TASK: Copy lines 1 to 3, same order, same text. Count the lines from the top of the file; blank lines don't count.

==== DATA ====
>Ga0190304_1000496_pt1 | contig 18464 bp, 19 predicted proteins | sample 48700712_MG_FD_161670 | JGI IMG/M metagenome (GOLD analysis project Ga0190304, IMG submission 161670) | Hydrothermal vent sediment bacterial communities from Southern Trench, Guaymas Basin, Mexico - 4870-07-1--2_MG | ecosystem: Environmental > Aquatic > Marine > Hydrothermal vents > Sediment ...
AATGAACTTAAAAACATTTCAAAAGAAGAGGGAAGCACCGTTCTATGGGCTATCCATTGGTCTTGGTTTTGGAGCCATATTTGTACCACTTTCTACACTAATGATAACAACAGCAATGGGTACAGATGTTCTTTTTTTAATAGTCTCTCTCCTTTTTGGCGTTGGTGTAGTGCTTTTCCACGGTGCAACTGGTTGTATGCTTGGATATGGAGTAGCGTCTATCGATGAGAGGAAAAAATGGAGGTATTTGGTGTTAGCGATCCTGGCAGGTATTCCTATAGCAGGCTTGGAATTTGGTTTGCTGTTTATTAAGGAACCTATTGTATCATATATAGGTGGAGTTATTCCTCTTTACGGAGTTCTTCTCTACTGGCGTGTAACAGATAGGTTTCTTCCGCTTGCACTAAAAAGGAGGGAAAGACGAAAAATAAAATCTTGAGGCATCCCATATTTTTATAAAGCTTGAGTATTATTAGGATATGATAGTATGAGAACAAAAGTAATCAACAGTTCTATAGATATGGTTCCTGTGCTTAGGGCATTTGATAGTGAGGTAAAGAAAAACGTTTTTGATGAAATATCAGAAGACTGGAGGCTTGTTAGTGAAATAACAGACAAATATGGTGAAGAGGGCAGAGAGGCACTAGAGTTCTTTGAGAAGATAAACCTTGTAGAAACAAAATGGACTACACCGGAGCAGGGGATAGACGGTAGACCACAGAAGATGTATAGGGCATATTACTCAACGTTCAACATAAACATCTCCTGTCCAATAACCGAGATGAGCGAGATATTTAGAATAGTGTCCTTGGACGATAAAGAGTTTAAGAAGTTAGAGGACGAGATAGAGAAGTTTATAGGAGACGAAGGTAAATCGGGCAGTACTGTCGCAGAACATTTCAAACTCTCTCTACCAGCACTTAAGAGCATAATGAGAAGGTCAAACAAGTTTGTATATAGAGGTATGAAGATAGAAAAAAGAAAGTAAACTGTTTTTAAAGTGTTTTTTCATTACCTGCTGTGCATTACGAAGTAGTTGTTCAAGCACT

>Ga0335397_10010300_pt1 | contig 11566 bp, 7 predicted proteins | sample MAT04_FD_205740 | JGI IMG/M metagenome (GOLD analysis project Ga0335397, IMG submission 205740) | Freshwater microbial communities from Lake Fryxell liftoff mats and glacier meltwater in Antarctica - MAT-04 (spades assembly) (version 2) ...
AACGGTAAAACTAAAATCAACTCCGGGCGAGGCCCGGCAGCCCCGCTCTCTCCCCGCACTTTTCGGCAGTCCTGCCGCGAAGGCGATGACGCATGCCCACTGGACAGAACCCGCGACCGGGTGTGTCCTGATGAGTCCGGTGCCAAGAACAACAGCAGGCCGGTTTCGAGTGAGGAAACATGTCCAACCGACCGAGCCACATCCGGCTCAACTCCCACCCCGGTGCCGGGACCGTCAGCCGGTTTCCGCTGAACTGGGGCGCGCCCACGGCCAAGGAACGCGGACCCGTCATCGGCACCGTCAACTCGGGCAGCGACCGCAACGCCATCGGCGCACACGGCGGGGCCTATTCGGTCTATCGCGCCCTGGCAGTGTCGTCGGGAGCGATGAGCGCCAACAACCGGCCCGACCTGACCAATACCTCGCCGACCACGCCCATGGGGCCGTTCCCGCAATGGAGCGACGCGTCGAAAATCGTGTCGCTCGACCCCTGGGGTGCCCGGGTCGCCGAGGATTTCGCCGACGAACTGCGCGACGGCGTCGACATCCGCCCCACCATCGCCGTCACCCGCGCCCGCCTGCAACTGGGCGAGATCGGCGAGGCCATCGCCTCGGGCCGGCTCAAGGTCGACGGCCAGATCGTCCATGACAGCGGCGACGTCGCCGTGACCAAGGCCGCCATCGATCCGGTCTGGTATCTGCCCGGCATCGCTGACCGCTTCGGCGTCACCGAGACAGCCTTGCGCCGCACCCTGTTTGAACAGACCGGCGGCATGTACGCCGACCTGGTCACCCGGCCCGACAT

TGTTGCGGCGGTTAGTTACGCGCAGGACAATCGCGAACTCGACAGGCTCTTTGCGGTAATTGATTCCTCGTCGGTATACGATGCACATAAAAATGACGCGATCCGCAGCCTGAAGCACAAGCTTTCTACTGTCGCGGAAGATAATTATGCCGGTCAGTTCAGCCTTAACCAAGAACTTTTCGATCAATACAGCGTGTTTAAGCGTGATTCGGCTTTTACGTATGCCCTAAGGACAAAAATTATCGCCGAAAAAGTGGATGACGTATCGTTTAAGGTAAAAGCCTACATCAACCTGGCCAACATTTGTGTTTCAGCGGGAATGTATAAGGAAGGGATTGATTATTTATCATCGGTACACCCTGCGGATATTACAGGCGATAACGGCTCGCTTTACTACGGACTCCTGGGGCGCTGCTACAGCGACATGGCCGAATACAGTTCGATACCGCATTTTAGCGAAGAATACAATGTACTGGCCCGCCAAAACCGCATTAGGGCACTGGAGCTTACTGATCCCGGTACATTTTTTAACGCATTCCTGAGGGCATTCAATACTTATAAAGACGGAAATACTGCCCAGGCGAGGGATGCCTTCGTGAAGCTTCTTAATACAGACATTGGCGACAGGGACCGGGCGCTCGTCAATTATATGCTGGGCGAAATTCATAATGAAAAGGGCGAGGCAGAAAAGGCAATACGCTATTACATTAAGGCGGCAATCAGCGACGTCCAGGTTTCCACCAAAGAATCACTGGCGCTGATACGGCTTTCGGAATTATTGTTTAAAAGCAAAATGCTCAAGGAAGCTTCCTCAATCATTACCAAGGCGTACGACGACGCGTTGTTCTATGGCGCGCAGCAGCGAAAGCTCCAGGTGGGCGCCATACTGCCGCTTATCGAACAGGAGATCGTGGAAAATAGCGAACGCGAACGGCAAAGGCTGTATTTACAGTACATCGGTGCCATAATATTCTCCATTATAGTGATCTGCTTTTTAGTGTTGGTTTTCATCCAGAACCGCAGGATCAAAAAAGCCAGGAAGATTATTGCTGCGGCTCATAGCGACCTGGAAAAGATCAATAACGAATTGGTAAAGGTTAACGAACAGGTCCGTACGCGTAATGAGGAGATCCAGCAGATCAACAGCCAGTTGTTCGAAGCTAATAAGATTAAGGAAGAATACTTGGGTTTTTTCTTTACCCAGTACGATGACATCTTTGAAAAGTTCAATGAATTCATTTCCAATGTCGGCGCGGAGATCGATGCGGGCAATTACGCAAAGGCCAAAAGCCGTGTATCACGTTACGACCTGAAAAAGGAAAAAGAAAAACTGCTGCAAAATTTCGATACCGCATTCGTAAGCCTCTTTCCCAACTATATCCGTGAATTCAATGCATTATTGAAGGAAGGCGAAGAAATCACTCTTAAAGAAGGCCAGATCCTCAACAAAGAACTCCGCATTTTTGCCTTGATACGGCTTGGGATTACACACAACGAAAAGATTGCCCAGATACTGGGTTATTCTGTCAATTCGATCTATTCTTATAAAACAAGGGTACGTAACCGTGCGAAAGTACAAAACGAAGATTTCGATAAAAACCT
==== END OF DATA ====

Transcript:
>Ga0190304_1000496_pt1 | contig 18464 bp, 19 predicted proteins | sample 48700712_MG_FD_161670 | JGI IMG/M metagenome (GOLD analysis project Ga0190304, IMG submission 161670) | Hydrothermal vent sediment bacterial communities from Southern Trench, Guaymas Basin, Mexico - 4870-07-1--2_MG | ecosystem: Environmental > Aquatic > Marine > Hydrothermal vents > Sediment ...
AATGAACTTAAAAACATTTCAAAAGAAGAGGGAAGCACCGTTCTATGGGCTATCCATTGGTCTTGGTTTTGGAGCCATATTTGTACCACTTTCTACACTAATGATAACAACAGCAATGGGTACAGATGTTCTTTTTTTAATAGTCTCTCTCCTTTTTGGCGTTGGTGTAGTGCTTTTCCACGGTGCAACTGGTTGTATGCTTGGATATGGAGTAGCGTCTATCGATGAGAGGAAAAAATGGAGGTATTTGGTGTTAGCGATCCTGGCAGGTATTCCTATAGCAGGCTTGGAATTTGGTTTGCTGTTTATTAAGGAACCTATTGTATCATATATAGGTGGAGTTATTCCTCTTTACGGAGTTCTTCTCTACTGGCGTGTAACAGATAGGTTTCTTCCGCTTGCACTAAAAAGGAGGGAAAGACGAAAAATAAAATCTTGAGGCATCCCATATTTTTATAAAGCTTGAGTATTATTAGGATATGATAGTATGAGAACAAAAGTAATCAACAGTTCTATAGATATGGTTCCTGTGCTTAGGGCATTTGATAGTGAGGTAAAGAAAAACGTTTTTGATGAAATATCAGAAGACTGGAGGCTTGTTAGTGAAATAACAGACAAATATGGTGAAGAGGGCAGAGAGGCACTAGAGTTCTTTGAGAAGATAAACCTTGTAGAAACAAAATGGACTACACCGGAGCAGGGGATAGACGGTAGACCACAGAAGATGTATAGGGCATATTACTCAACGTTCAACATAAACATCTCCTGTCCAATAACCGAGATGAGCGAGATATTTAGAATAGTGTCCTTGGACGATAAAGAGTTTAAGAAGTTAGAGGACGAGATAGAGAAGTTTATAGGAGACGAAGGTAAATCGGGCAGTACTGTCGCAGAACATTTCAAACTCTCTCTACCAGCACTTAAGAGCATAATGAGAAGGTCAAACAAGTTTGTATATAGAGGTATGAAGATAGAAAAAAGAAAGTAAACTGTTTTTAAAGTGTTTTTTCATTACCTGCTGTGCATTACGAAGTAGTTGTTCAAGCACT

>Ga0335397_10010300_pt1 | contig 11566 bp, 7 predicted proteins | sample MAT04_FD_205740 | JGI IMG/M metagenome (GOLD analysis project Ga0335397, IMG submission 205740) | Freshwater microbial communities from Lake Fryxell liftoff mats and glacier meltwater in Antarctica - MAT-04 (spades assembly) (version 2) ...